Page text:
Houston Methodist. Leading Medicine

Hand FAQ

Question:

My husband is an electrician on a Naval destroyer. There was some kind of accident and he suffered an electrical burn. I don't know much but they say once he is stabilized, they will be doing surgery for a compartment syndrome of the hand. Please tell me what you can about this kind of injury.

Answer:

Compartment syndrome describes a condition in which fluid (swelling or blood) builds up inside one or more of the individual compartments of the arm. An electrical burn is one of many ways this problem can develop. The "compartments" are easier to understand if you think of each group of muscles and tendons as being surrounded by a protective sheath or lining of connective tissue called fascia. There are individual compartments on the front and back of the upper arm, forearm, hand, and fingers. In each compartment, the fascia fits closely to the outer layer of the soft tissue it surrounds -- like a sleeve or envelope. The structures are lubricated with a glistening fluid that allows everything to slide and glide against each other. There isn't a lot of give or room for increased volume of fluid from swelling or bleeding from an injury. When an injury occurs that leads to swelling, the increased pressure inside the sleeve or envelope cuts off blood supply to the muscles. The muscle cells start to necrose or die. Left untreated, this necrosis can progress to the point of gangrene. That sounds pretty extreme. The good news is that with early diagnosis and treatment, results are usually good. Treatment may begin with just taking pressure off the arm whenever and however possible (e.g., loosening bandages, splint, or cast if that's the problem). Most of the time, early surgery is indicated. The surgical procedure for this condition is called compartment decompression or fasciotomy. The surgeon slits open the skin and first layer of fascia called the epimysium. Once the upper layers of fascia have been released, the surgeon conducts a careful search of each compartment for any other areas of restriction. The procedure does involve direct release of all layers of fascia involved and debridement (removal of any tissue that has died). In some cases, it may be necessary to release tight tissues from around nerves passing through the compartments. The patient may need several surgeries to complete the decompression process. Skin grafts to cover the wound may be needed. Rehab to restore motion and function is the final step. We offer our best to you and your husband during this process and for your service to our country! Fraser J. Leversedge, MD, et al. Compartment Syndrome of the Upper Extremity. In The Journal of Hand Surgery. March 2011. Vol. 36-A. No. 3. Pp. 544-560.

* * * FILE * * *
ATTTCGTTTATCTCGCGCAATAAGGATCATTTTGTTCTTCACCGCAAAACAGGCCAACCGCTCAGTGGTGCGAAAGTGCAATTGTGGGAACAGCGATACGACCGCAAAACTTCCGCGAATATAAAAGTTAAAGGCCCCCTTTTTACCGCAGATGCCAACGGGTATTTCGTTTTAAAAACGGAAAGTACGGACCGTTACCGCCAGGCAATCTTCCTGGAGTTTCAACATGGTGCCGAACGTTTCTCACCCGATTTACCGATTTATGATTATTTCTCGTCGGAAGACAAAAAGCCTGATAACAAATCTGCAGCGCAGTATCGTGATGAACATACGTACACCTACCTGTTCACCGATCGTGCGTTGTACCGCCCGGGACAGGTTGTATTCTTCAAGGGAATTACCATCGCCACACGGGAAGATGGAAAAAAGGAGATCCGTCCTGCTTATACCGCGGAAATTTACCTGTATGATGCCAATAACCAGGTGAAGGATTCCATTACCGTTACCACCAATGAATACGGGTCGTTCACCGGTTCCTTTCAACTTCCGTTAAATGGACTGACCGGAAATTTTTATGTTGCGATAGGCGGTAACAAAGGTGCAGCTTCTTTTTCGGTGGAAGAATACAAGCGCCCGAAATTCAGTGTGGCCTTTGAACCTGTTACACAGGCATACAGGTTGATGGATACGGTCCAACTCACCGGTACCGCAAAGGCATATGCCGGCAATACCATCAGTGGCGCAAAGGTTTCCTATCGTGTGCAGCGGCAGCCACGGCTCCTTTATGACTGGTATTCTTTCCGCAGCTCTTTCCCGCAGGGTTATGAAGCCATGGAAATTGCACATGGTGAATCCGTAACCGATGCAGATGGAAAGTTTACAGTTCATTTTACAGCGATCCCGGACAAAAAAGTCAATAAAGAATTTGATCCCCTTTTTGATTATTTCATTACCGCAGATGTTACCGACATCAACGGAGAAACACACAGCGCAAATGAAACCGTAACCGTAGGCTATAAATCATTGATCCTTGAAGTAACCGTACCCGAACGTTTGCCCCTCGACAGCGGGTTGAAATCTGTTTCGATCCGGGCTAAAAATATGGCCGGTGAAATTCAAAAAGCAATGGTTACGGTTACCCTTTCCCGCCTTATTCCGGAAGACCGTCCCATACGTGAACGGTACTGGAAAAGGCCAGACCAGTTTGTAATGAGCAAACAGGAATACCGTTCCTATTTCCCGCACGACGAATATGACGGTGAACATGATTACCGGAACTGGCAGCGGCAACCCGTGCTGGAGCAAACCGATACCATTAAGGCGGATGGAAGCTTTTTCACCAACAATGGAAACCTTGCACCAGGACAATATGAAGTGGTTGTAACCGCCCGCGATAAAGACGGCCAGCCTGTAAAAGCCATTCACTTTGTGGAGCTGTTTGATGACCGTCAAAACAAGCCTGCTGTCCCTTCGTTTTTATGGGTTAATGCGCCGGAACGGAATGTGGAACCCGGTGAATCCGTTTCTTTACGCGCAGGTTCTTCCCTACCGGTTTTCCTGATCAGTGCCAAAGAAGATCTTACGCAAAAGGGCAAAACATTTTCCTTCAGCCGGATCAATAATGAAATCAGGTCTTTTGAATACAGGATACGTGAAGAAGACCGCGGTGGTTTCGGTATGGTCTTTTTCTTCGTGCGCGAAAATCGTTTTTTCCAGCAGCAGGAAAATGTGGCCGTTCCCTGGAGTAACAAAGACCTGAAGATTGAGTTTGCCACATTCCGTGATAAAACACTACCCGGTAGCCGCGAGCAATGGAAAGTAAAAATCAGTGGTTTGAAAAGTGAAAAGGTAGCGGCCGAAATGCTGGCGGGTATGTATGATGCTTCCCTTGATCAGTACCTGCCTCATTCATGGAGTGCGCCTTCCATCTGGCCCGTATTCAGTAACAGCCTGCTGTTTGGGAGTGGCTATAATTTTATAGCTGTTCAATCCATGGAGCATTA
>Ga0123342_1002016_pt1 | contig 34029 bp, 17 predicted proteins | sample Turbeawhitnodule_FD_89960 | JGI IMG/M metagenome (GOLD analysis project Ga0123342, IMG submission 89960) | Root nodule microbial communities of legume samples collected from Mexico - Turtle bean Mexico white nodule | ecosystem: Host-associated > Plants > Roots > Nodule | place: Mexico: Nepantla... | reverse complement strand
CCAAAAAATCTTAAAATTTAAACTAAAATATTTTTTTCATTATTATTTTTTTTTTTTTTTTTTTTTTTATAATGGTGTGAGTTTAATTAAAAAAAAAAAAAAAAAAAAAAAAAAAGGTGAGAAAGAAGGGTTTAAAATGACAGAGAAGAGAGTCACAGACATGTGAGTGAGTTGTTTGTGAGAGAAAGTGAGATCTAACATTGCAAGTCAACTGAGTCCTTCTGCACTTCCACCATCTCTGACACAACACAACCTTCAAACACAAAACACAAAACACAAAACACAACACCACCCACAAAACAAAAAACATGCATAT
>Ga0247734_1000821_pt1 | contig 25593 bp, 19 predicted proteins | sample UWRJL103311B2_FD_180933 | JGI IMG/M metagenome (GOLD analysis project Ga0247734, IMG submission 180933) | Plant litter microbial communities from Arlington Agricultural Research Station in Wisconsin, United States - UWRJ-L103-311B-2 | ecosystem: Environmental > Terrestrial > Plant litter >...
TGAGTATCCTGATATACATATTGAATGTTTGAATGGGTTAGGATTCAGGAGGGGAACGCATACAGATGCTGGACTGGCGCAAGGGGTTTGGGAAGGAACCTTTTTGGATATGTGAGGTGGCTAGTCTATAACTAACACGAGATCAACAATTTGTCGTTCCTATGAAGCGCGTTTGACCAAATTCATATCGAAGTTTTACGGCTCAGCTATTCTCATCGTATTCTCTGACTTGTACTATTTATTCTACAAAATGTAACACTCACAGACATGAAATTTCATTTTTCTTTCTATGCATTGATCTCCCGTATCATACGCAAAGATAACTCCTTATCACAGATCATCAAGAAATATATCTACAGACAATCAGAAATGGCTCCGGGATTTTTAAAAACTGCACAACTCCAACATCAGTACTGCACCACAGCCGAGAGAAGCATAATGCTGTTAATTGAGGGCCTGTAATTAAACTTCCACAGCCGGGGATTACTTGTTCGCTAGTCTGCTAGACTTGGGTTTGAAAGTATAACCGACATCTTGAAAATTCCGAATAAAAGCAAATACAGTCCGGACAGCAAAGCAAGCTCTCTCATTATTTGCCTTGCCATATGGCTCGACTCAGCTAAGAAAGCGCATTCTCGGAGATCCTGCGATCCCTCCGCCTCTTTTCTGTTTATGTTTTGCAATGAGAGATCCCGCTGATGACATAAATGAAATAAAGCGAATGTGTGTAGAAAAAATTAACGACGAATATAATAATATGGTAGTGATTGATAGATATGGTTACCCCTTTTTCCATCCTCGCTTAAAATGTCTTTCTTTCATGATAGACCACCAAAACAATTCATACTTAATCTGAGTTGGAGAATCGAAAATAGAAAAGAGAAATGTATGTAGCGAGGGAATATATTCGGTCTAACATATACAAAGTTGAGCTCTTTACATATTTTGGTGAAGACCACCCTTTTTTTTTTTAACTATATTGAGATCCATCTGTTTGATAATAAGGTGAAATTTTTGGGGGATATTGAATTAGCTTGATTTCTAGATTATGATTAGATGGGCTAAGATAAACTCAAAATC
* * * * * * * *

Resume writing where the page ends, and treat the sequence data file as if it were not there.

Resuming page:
*Disclaimer:* The information contained herein is compiled from a variety of sources. It may not be complete or timely. It does not cover all diseases, physical conditions, ailments or treatments. The information should NOT be used in place of visit with your healthcare provider, nor should you disregard the advice of your health care provider because of any information you read in this topic.
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